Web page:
Guest post by: Ryan Andrew
For the longest time, I used to startle awake in the middle of the night. I’d look around and not know where I was… I wouldn’t recognize the shapes of my apartment walls or furniture in the dark, and it would take me a moment to get my bearings. As I’d lay there looking up at the ceiling, suddenly my problems would flood around me like my bed had been floating in the ocean and was just now submerging and dipping under the surface. Things always seemed worse at night: if I was having problems at work, financially, or with a relationship, it was always magnified ten times at these late hours.
When I was a kid, one of my favorite books was In the Night Kitchen. If I remember correctly, it was about a boy who floats out of his bed in the middle of the night, drifts out the window, and high over the city. He eventually drifts into a bakery and falls into a womb-like vat of dough, somehow losing all of his clothes in the process. I’m not sure why it suddenly popped into my mind while lying there in the dark at the age of 32, but I found myself thinking about it.
I imagined myself floating out the window and rising up, high over the city. The streets would be empty around my building, and as I climbed higher and higher, the street lamps would turn into a grid of pinpoints. The moon was full, and its blue light illuminated much of the city, but beyond that… darkness. I could see east and north from Los Angeles, and it was nothing but desert, empty, barren and dark.
This was the best my imagination could muster? This was me “playing” as an adult? When I was a child, I loved the idea of floating around like the boy in In the Night Kitchen, drifting into a bakery, meeting three jovial bakers… It seemed like an adventure. Now I shot up into the sky like a rocket, looked out over hundreds of miles… and saw nothing.
Picasso was quoted as saying that he spent the better part of his career learning to paint like a child again. I have spent the better part of my life learning how to play again. Society subtly removes play from our lives in incremental stages: we have recess up to a certain point (usually middle school), and then we just sit around during lunch and talk. Many of us play sports, usually through high school or college, and then once we get jobs and life gets in the way, we’re relegated to sitting on couches or in bars and watching others play sports on TV. We are shadows of our former selves.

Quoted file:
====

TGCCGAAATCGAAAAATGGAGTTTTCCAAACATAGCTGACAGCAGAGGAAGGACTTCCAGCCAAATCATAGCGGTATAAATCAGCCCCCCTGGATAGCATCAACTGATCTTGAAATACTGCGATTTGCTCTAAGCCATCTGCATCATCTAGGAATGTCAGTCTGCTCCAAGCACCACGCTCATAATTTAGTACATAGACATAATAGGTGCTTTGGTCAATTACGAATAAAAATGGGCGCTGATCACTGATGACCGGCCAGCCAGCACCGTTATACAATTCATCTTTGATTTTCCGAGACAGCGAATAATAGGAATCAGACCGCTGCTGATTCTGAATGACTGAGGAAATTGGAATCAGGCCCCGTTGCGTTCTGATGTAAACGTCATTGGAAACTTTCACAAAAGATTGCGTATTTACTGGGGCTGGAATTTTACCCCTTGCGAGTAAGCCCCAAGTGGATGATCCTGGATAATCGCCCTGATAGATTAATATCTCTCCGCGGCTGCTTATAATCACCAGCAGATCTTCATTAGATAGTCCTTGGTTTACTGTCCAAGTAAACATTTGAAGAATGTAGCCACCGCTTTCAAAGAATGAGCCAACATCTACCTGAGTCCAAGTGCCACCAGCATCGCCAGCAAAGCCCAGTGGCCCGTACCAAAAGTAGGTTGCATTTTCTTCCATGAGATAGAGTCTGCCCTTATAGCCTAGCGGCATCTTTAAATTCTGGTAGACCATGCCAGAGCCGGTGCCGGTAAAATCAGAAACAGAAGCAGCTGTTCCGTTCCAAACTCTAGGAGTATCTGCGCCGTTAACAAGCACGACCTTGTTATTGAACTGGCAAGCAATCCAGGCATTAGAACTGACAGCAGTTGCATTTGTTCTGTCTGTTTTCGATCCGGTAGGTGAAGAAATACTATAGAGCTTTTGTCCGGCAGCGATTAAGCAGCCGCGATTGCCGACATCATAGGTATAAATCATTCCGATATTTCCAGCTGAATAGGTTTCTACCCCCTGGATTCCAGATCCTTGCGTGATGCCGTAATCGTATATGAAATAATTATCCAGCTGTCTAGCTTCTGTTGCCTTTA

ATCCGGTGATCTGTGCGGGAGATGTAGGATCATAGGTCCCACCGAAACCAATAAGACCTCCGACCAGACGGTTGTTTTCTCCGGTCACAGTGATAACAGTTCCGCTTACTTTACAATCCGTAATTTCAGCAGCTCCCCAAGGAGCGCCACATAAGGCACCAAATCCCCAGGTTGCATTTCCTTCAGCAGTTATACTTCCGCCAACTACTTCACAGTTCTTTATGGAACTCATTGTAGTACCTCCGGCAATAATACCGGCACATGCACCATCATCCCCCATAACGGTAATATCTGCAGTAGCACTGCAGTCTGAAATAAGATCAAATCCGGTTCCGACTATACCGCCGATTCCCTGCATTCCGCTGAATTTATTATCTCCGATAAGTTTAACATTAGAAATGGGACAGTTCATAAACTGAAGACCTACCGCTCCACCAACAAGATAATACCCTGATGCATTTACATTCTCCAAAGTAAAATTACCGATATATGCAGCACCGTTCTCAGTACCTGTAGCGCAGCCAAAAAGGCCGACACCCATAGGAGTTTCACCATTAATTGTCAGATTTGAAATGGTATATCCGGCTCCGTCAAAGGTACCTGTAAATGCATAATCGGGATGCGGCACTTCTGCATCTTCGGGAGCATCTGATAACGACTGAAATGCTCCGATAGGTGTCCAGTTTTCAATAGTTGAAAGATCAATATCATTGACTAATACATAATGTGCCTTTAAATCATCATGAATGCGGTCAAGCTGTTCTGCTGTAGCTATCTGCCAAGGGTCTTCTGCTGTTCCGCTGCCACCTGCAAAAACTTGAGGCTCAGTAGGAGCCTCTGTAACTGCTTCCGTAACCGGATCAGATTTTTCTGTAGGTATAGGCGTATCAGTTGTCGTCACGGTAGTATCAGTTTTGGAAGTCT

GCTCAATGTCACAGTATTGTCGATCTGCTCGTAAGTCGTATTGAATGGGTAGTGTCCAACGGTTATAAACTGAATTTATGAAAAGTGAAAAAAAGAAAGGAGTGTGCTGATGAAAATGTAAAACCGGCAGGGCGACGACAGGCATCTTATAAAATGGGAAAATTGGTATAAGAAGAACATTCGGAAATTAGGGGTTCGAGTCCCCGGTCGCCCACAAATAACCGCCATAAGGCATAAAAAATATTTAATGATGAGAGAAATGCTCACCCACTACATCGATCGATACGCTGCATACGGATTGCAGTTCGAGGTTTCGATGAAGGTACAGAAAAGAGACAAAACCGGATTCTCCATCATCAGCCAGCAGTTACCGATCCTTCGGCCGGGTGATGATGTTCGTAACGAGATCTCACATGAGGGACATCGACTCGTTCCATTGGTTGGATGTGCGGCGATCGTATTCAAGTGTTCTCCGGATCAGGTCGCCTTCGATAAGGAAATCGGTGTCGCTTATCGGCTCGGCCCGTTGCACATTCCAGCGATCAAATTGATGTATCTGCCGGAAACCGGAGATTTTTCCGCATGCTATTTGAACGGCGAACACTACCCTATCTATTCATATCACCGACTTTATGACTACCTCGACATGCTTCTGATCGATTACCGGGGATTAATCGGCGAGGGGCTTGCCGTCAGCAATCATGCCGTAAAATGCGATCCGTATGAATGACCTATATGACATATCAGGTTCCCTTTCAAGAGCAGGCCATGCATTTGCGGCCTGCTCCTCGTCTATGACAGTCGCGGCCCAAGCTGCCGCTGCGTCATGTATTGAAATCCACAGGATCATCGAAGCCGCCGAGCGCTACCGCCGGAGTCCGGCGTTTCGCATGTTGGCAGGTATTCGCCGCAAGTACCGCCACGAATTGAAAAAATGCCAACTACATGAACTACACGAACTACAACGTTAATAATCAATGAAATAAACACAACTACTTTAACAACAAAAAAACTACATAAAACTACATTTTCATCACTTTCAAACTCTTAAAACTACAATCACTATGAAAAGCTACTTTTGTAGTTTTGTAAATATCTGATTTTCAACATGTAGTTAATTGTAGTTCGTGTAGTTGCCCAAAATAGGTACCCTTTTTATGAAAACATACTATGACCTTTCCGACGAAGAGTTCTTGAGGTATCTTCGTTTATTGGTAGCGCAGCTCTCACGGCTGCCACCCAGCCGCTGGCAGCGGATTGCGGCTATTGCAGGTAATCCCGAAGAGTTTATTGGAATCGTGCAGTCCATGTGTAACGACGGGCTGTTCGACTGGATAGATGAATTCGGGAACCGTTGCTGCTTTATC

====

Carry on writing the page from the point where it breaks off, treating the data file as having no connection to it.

Last summer, I took a business trip to Indianapolis for the premiere of a film I had edited. My boss, the director, invited me over for a yearly basketball game he played with his friends. It was the beginning of July– about as hot as it gets– and about 30 seconds into the game I felt like I was going to pass out. I was so winded and dehydrated, and I could see fingers of electricity crawling in at the corners of my eyes with the impending threat that I was going to black out. I was thankful when my turn was up, and I collapsed in the chair on the sidelines, soaked in sweat. My boss turned to me and said, “You know what’s funny? Every time you go up for a layup, you’re grinning ear to ear.” I doubted the validity of that statement… I was so exhausted, I felt like I could possibly have been smiling… But then I realized what it was: it was a fossilized remnant of my childhood, like a mosquito caught in an amber rock or a giant ribcage bone from a wooly mammoth. But it wasn’t some prehistoric creature– it was my ability to get lost in the moment, to have fun, and play.
In a flash, it was gone. The weekend passed by in the blink of an eye, faster than you can snap your fingers (those summer weekends always do)… and I’m back in Los Angeles. I’m jerked awake in the middle of the night again, and it takes me a moment, but I catch my breath and remember where I am. It’s cold outside– early fall– and I can feel the chilly air drifting in through the open window.
I lie back in bed and stare back up at the ceiling. I reminisce about that summer and I am touched by a moment of sadness. Life is passing by too damn fast. I used to have entire summers full of those moments, but they are now few and far between.
But then, something gently grabs ahold of me. I feel my self lift out of bed, but instead of flying out the window and high up into the sky where I see nothing but desert and darkness, I drift over to my computer. I take off all my clothes until I am completely naked, just like the character of In the Night Kitchen. Instead of falling into a vat of dough, I open a blank document and fall into my imagination. I let go.
I have never written a blog entry just for the sake of writing it. The words aren’t premeditated, there is no outline, and I have no idea what it’s for, or why I’m doing it, but I do it. Because it’s fun.
That’s how I played tonight.